Fatal Violence Against the Transgender and Gender-Expansive Community in 2024

Produced by the HRC Foundation

The Human Rights Campaign is both saddened and infuriated by the deaths of transgender and gender-expansive people whose lives were tragically and inhumanely taken through violent means, including gun and intimate partner violence, in 2024.

Since 2013, the Human Rights Campaign has tracked incidents of fatal trans violence— the same year the Federal Bureau of Investigation began reporting on hate crimes motivated by anti-trans bias— and provided action items that can help end the violence.

These victims, like all of us, were loving partners, parents, family members, friends and community members. They worked, went to school and attended houses of worship. They were real people who did not deserve to have their lives taken.

As we continue working toward justice and equality for trans and gender-expansive people, we celebrate the lives for those we have lost in 2024:

Emma Garcia, a 25-year-old transgender woman, was killed in the Santurce area of San Juan, Puerto Rico on February 1, 2024. Emma was initially misgendered and deadnamed by police and in news reports. In reports about her death, she was identified by a former name and her gender assigned at birth. Unfortunately, HRC has been able to uncover relatively little information about Emma’s life at this time.

Meraxes Medina, a 24-year-old Latina transgender woman, was called a “sister” by her friend Alisha Veneno on a GoFoundMe page, saying Meraxes “was more than just my friend.” According to her own Instagram account and a blog post by Pgh Lesbian Correspondents, Meraxes was a makeup artist who also worked at Universal Studios Hollywood, enjoyed shopping and watching the Jurassic Park movie series, and admired Shakira and Karol G.

Alex Taylor Franco, a 21-year-old transgender man, was shot and killed in Taylorsville, Utah on March 17, 2024. At a vigil held in his honor, Alex’s loved ones described him as “an athletic, cheerful man with a big heart,” who was “so much more than just Alex.”

Diamond Brigman was a Black 26-year-old trans woman. She was described by her friend as “larger than life.” She was killed during a drive-by shooting while standing on a street in Houston. Her death, and those of other trans people in Texas, underscore the need for significant and immediate legislative changes.

Righteous TK “Chevy” Hill, a 35-year-old Black transman known to his friends and family as TK and Chevy, pushed for Black LGBTQ+ inclusion throughout his community. Chevy opened ‘Evollusion,’ a full-service hair salon dedicated to serving the LGBTQIA+ community in Atlanta, to help Black queer people feel comfortable in a traditional Black barbershop setting.

Chevy was tragically shot and killed in East Point, Georgia on February 28, 2024, in the front yard of his home.

Nex Benedict was a non-binary high school student who enjoyed nature and watching The Walking Dead. They also enjoyed drawing and loved their cat Zeus.

Nex was beaten inside a school restroom and died the following day at a local hospital. At only 16 years old, Nex deserved to see themselves live a fulfilling life.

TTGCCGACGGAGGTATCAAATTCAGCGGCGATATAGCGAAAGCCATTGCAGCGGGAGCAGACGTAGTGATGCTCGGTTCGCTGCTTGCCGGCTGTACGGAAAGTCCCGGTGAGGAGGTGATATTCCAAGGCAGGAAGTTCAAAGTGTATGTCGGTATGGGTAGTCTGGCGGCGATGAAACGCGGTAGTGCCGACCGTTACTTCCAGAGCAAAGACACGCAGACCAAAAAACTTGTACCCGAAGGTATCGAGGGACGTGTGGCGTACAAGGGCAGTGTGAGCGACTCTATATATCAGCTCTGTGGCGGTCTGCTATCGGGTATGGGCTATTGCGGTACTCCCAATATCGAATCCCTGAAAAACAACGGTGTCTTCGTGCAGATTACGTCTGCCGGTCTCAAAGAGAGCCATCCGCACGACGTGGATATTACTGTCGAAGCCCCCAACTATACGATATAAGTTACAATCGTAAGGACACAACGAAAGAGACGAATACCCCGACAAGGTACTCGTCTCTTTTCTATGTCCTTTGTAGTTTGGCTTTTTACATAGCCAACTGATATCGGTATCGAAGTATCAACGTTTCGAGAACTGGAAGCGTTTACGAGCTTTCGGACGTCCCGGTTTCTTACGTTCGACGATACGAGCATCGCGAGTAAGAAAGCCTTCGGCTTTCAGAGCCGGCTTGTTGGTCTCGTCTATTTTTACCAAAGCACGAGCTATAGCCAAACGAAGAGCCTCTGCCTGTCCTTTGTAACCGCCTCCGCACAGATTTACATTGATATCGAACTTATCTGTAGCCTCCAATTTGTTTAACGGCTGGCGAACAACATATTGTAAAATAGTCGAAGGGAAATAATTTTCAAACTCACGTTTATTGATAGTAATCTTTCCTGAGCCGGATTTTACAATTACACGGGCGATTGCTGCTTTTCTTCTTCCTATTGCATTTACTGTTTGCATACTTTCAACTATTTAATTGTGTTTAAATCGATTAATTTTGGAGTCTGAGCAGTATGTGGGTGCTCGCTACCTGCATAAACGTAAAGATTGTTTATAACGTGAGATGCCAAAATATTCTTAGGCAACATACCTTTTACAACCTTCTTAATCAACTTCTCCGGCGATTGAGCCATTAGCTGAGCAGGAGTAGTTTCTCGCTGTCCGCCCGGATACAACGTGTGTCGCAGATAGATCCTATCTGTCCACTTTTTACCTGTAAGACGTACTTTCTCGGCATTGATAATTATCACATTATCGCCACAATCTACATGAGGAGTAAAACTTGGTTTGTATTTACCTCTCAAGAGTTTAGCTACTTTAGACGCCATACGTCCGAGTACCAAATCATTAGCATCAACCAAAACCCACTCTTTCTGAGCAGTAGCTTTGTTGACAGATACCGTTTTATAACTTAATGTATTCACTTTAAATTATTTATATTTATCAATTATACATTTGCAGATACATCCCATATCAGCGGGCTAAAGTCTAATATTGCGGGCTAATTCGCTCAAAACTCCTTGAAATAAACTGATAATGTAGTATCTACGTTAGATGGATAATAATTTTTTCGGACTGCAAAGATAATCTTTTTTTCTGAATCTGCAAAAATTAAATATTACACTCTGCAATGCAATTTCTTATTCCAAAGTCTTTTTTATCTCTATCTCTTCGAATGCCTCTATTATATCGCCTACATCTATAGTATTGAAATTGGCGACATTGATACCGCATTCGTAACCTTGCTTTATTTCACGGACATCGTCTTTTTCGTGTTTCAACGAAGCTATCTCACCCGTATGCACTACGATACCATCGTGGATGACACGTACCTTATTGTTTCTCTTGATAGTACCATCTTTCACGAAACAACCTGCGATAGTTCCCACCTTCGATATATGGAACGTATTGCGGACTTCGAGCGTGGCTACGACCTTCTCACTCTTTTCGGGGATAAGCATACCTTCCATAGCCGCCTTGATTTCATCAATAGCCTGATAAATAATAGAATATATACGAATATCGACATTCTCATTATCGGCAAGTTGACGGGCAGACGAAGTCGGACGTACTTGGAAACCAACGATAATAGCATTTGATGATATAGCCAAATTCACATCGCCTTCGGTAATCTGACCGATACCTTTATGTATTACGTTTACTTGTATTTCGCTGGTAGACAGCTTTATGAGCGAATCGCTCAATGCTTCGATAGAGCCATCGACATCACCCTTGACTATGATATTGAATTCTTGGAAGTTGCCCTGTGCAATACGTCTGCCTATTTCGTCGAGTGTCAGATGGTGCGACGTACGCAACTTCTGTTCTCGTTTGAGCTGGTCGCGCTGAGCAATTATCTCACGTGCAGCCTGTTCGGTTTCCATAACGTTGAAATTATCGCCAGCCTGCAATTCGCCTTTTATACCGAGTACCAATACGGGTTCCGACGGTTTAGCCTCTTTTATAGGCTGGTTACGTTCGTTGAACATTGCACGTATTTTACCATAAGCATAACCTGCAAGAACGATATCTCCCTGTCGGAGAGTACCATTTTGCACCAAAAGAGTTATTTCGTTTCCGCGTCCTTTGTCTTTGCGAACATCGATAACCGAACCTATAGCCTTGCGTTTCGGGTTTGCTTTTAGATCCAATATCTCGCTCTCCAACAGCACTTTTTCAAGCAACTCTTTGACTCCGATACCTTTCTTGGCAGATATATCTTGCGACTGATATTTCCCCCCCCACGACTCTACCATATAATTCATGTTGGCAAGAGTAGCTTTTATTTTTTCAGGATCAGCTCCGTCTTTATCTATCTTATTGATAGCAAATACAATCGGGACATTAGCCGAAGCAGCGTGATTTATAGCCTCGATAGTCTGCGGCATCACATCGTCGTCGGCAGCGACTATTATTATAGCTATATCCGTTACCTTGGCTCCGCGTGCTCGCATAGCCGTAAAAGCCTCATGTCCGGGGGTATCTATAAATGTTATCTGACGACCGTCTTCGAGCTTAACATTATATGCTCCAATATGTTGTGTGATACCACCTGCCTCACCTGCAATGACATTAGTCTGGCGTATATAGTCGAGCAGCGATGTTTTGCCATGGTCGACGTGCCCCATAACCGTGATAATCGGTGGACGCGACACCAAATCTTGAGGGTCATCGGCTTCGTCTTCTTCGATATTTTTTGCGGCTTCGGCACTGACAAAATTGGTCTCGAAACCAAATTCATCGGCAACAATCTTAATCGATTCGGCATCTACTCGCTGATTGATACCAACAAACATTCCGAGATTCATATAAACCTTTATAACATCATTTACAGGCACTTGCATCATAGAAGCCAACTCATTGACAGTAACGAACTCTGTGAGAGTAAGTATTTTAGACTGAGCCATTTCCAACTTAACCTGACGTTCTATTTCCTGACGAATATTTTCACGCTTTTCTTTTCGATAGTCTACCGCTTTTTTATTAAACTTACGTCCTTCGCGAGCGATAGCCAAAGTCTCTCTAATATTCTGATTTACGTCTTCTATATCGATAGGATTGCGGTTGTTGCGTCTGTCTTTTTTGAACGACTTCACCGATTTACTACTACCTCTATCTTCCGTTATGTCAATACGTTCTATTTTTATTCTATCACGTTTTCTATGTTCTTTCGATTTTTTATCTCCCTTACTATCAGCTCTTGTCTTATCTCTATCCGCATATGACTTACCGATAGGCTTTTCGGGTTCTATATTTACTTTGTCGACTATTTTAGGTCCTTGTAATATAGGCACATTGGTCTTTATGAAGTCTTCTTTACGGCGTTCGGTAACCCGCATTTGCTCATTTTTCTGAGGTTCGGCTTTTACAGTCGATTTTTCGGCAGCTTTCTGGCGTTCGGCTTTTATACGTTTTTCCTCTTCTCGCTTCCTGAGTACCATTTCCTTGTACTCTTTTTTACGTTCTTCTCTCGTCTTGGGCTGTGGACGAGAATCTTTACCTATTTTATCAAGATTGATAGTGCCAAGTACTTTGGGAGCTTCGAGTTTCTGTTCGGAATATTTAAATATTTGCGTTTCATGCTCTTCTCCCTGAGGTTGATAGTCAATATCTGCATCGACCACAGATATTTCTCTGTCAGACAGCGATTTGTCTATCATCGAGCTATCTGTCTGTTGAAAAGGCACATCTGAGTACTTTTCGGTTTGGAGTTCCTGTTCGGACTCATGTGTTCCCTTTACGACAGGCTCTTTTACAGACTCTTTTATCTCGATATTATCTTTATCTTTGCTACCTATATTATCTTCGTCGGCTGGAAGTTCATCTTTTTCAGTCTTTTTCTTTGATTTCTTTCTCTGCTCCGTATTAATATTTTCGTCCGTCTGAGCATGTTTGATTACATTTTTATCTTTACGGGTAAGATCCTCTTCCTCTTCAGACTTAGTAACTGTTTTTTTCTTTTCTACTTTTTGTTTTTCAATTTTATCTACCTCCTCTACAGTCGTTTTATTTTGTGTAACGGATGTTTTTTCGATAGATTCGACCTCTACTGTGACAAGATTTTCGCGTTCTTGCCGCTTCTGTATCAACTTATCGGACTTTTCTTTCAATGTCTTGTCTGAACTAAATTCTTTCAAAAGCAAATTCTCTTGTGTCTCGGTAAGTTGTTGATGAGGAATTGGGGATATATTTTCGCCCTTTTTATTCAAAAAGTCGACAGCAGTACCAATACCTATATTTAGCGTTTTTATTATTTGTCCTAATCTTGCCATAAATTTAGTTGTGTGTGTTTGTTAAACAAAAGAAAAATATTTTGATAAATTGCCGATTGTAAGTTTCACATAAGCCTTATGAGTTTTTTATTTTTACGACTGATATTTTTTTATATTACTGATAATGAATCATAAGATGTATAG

Kitty Monroe, who also went by their birth name Marcos Lugo, was a 43-year-old Latine transgender person who was known for painting, singing, and having a great sense of humor. In April 2023, Kitty spoke about her experiences as a transgender person in a powerful interview for the YouTube channel Tales from the Streets. Tragically, Kitty was killed in Phoenix, Arizona on January 1, 2024.

HRC has been tracking reports of fatal anti-transgender violence for the past several years. Previous reports can be found here: 2023, 2022, 2021, 2020, 2019 and 2018.

While every case is unique, far too often, we see the same themes and trends emerge in the fatal trans violence cases we report. Young trans women of color -- particularly Black trans women, continue to be disproportionately affected. Victims are often killed by partners, family members, and acquaintances, and guns are used in the majority of deaths. Additionally, misgendering and deadnaming remain far too common in media and law enforcement’s reporting of these cases.

Some of these cases involve clear anti-trans bias. In others, the victim’s trans or gender-expansive status may have made them more susceptible to violence by forcing them into unemployment, poverty, homelessness and/or survival sex work.

In all cases, it remains clear that the intersections of racism, sexism, homophobia, biphobia, and transphobia conspire to place the trans community at risk of fatal violence.

Brief Guide to Reporting on Transgender Individuals

In the pursuit of greater accuracy and respect for transgender and gender-expansive people in both life and death, HRC offers guidelines for journalists and others who report on these communities.

Learn More

Additional Concerning Deaths of Transgender and Gender-Expansive Individuals

In doing this work, some cases surface for which there is insufficient information available to determine inclusion in our formal fatal violence recording. HRC monitors developments to these cases closely and frequently calls for further investigation into the causes and circumstances surrounding their deaths.

Learn More

Dismantling a Culture of Violence

This report demonstrates how anti-transgender stigma, denial of opportunity and increased risk factors compound to create a culture of violence — and provides clear ways each of us can directly make an impact to make our society a safer place for trans and gender-expansive people.

Learn More
The Human Rights Campaign reports on news, events and resources of the Human Rights Campaign Foundation that are of interest to the general public and further our common mission to support the LGBTQ+ community.